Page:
MPH: Mercedes mystery – F1 drivers can't explain pace swings


Lewis Hamilton has a clear margin over George Russell in F1 points this year – but their pace is closely matched, despite the advantage changing race to race, and neither can explain it

Hamilton Russell Mercedes 2023 F1

Hamilton is well ahead of Russell on points, but their overall pace is closely matched


As we head into the last three races of the season with little up for grabs, there’s an unusual dynamic between the drivers at Mercedes. Strange as it may seem after almost two seasons together, but there really isn’t a definitive reading of how Lewis Hamilton and George Russell stack up as team mates. Although Hamilton is well ahead on points, any difference in their underlying speed is not clear.

They are separated by 0.03sec as a qualifying average over the season to date. Last year that difference was 0.01sec. We are talking mere hundredths of a second over a whole season, as an average. But this season in particular, the pattern is very much that one of them will be a lot faster than the other over any given weekend. But there’s no trend in which one is the pace setter.

It’s a strange pattern and one which both drivers are very aware of. But at a bit of a loss to understand.

Hamilton Russell Mercedes 2023 Belgian GP F1

Neither driver can explain the swings in performance


“It’s definitely something we’ve noticed,” said Russell yesterday. “Lewis and I have been on the same pace in the last two years. Overall we’re very close but we can be apart by four or sixth tenths. It’s something we’re trying to understand. Sometimes as a driver you’re on the back foot and struggling to close the gap. We’re trying to figure it out and I’m sure Lewis is too.”

In Jeddah Russell was ahead by 0.4sec. In Monaco Hamilton was 0.3sec quicker, at Barcelona 0.6sec, Austria 0.3sec. The momentum then switched back to Russell who was 0.4sec faster in Singapore, 0.4sec ahead in the Qatar sprint qualifying. A new floor which improved high-speed rear grip was introduced at Austin where Hamilton was comfortably quicker, a feat he repeated in Mexico. Russell doesn’t feel there’s a causative link between the upgrade and the latest swing in form between them. “No, I think the last two races have been poor for me for different reasons. I’m feeling really good about the update. I’m not here scratching my head why the pace hasn’t been there. There’ve just been a couple of limitations at each of the last two races. It’s very fine margins, little things that put you on the back foot.”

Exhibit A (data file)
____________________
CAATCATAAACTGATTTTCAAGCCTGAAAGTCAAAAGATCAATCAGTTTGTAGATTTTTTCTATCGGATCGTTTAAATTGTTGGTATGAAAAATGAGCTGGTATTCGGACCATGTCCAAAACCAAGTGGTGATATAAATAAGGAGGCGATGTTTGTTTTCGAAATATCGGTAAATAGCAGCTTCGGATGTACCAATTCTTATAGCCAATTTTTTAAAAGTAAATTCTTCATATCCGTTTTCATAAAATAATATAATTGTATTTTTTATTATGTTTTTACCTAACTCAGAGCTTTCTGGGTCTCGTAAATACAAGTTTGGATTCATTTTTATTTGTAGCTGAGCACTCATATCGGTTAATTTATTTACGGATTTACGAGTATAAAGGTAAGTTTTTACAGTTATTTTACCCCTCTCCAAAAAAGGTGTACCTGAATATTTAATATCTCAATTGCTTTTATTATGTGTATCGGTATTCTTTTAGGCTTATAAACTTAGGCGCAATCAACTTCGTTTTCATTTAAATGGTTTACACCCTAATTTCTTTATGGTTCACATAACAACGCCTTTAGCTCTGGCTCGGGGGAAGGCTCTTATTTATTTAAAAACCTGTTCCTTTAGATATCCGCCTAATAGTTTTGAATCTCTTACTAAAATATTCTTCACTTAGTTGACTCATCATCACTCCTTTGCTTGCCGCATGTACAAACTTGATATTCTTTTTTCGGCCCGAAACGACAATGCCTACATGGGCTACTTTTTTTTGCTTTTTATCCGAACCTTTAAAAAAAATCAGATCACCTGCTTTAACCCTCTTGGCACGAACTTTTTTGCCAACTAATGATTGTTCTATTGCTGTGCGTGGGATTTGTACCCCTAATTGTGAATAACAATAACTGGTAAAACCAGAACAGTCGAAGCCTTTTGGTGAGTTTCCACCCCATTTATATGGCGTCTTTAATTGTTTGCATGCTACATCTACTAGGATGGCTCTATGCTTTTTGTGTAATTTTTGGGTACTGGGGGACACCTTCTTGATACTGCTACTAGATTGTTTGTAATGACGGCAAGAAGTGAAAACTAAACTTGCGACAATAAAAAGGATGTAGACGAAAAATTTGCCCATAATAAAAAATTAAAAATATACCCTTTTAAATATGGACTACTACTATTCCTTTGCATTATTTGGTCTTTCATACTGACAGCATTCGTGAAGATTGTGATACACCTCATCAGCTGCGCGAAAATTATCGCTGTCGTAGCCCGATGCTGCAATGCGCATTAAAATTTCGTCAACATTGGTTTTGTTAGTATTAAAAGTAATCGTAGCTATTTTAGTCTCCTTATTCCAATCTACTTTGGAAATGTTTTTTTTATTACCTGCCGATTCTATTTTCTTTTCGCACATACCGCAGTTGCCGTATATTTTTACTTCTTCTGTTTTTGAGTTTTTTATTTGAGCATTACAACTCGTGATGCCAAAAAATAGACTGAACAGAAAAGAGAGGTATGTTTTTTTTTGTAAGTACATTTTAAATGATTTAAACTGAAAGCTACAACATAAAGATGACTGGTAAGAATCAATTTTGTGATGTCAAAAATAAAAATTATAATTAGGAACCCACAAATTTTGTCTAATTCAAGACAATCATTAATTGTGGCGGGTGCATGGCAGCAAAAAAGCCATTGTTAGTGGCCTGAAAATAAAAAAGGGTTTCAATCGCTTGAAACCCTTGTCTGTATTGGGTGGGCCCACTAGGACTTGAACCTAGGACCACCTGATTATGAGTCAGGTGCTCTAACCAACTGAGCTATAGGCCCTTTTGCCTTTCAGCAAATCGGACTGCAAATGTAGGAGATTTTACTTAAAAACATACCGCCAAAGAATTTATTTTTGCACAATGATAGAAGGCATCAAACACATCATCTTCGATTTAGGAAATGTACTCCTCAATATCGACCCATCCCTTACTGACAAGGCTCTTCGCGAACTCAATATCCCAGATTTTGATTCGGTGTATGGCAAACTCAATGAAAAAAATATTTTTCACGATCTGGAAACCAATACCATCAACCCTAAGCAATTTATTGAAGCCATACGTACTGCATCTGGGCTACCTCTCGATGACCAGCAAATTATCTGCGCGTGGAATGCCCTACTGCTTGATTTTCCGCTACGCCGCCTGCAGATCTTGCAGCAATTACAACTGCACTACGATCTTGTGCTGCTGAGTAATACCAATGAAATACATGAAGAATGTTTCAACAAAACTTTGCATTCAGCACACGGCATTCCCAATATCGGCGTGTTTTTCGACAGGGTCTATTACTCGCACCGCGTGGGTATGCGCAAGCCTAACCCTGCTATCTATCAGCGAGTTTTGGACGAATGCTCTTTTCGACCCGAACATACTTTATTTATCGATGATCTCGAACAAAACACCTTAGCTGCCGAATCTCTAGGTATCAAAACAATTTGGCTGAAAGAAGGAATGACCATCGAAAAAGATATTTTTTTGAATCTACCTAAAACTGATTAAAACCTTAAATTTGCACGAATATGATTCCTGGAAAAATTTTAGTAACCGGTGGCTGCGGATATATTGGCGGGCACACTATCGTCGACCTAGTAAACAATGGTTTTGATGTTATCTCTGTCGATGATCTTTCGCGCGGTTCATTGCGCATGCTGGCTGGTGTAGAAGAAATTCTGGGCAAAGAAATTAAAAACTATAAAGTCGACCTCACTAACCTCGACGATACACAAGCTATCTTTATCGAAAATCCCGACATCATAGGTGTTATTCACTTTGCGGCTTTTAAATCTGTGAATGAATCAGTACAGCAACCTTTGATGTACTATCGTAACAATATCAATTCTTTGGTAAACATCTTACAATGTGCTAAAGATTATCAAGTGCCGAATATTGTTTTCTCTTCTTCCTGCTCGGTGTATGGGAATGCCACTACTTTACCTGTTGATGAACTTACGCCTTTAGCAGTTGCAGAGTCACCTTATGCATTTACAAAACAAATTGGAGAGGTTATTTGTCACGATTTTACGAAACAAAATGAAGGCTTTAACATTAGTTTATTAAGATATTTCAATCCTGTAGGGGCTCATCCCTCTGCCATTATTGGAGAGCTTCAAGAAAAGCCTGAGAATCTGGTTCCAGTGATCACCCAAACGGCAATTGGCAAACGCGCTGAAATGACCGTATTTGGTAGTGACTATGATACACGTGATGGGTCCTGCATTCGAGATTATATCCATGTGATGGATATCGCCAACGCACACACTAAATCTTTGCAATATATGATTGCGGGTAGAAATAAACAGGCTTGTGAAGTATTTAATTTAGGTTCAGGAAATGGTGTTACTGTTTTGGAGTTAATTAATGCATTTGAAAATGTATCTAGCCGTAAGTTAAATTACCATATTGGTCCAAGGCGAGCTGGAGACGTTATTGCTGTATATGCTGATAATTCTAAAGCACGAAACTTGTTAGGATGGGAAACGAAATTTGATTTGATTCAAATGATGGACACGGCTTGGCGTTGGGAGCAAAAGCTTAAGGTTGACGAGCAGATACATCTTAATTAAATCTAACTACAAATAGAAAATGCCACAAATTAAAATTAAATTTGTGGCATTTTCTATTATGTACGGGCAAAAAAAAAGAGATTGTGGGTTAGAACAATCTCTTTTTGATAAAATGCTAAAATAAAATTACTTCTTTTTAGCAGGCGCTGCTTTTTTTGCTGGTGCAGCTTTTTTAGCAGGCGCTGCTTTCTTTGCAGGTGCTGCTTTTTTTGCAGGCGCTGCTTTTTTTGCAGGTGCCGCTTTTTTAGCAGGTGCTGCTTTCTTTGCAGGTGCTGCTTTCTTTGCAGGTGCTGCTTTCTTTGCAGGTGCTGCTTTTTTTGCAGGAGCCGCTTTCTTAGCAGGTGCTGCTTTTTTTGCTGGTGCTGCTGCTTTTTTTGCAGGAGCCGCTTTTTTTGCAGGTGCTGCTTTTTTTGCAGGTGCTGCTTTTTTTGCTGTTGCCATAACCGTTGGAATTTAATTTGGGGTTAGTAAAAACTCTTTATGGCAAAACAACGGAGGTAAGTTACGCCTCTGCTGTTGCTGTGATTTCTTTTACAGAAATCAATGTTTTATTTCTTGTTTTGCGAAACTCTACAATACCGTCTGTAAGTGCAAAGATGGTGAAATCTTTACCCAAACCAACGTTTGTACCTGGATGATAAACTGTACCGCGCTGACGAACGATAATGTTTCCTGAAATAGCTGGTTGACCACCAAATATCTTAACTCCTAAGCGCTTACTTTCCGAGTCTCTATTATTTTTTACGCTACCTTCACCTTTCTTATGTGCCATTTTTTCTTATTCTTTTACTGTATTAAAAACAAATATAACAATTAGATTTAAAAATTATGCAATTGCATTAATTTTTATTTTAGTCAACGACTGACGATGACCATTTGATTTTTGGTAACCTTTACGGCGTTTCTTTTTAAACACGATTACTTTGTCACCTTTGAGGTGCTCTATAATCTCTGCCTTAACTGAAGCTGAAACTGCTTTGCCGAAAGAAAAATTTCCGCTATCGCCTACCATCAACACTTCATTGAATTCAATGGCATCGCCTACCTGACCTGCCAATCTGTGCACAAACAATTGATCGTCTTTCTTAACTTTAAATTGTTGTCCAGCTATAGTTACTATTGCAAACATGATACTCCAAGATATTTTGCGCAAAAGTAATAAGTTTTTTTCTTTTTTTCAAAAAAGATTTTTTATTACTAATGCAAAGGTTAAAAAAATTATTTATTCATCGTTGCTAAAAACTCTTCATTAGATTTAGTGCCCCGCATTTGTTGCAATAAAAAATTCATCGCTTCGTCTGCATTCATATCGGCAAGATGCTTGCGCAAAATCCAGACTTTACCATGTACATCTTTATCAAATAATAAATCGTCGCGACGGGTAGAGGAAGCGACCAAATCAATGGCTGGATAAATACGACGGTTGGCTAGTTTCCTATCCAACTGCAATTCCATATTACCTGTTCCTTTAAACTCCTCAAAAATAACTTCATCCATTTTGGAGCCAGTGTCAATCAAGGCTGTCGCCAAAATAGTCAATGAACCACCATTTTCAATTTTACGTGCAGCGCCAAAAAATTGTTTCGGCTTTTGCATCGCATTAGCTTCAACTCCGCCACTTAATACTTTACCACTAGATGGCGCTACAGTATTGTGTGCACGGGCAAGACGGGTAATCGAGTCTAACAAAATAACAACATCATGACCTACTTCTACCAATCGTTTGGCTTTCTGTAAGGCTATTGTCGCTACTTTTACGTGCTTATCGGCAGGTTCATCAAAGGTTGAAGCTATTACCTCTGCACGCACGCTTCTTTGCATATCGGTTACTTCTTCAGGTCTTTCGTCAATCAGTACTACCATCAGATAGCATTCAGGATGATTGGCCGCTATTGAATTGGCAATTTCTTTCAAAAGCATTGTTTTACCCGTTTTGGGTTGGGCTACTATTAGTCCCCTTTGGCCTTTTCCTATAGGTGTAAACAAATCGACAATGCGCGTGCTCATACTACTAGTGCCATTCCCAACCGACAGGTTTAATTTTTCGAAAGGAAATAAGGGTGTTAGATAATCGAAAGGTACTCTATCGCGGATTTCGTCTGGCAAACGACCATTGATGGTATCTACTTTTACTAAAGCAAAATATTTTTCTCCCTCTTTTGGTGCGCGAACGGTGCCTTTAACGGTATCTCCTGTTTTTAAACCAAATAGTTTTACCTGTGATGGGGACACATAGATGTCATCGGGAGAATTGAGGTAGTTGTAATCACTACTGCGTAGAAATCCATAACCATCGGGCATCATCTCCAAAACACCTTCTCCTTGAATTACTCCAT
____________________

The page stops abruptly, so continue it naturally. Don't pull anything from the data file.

Related article

It’s not that what they are looking for from the car is all that different. But what it lacks effects them differently according to the demands of the circuit.

“There are definitely small differences in driving style,” allows Russell, “but the underlying limitations that we have with the car are exactly the same. What we’re chasing is the same but F1 is so complex with these tyres that it doesn’t take a lot to change in your driving style how you approach a corner to have a substantial impact good or bad on the tyres. Those small driving style differences favour me at some places and favour Lewis at others. I’m trying to learn from him. I’m sure he’s trying to learn from me.”

If Mercedes can next year provide them with a car without any obvious shortfall, which combines high-speed and slow corner performance, which allows them each to express themselves fully rather than adapting to the car’s vices, it will be fascinating to see how this pattern between them evolves.

“What has caught us out with this car stems from the winter development,” explains Russell. “We took a wrong direction, made some mistakes and that was evident as soon as we hit the track in Bahrain. I’m confident we’re not going to make those mistakes over this winter, but of course F1 is a relative game and we don’t know what our rivals are doing.”

Similarly, twice bitten Hamilton is a little shy of optimism. “After the last couple of races, I got messages from people like ‘oh, it’s looking good’. I’m like, ‘It was looking good at the end of last year, too’. But we started 1.5 seconds behind at the start of the year. So I’m not dazzled by where we are currently. The only reason I’ve been on the podium recently is the great work that’s gone on in the background, but I’m more thinking long-term at the moment.”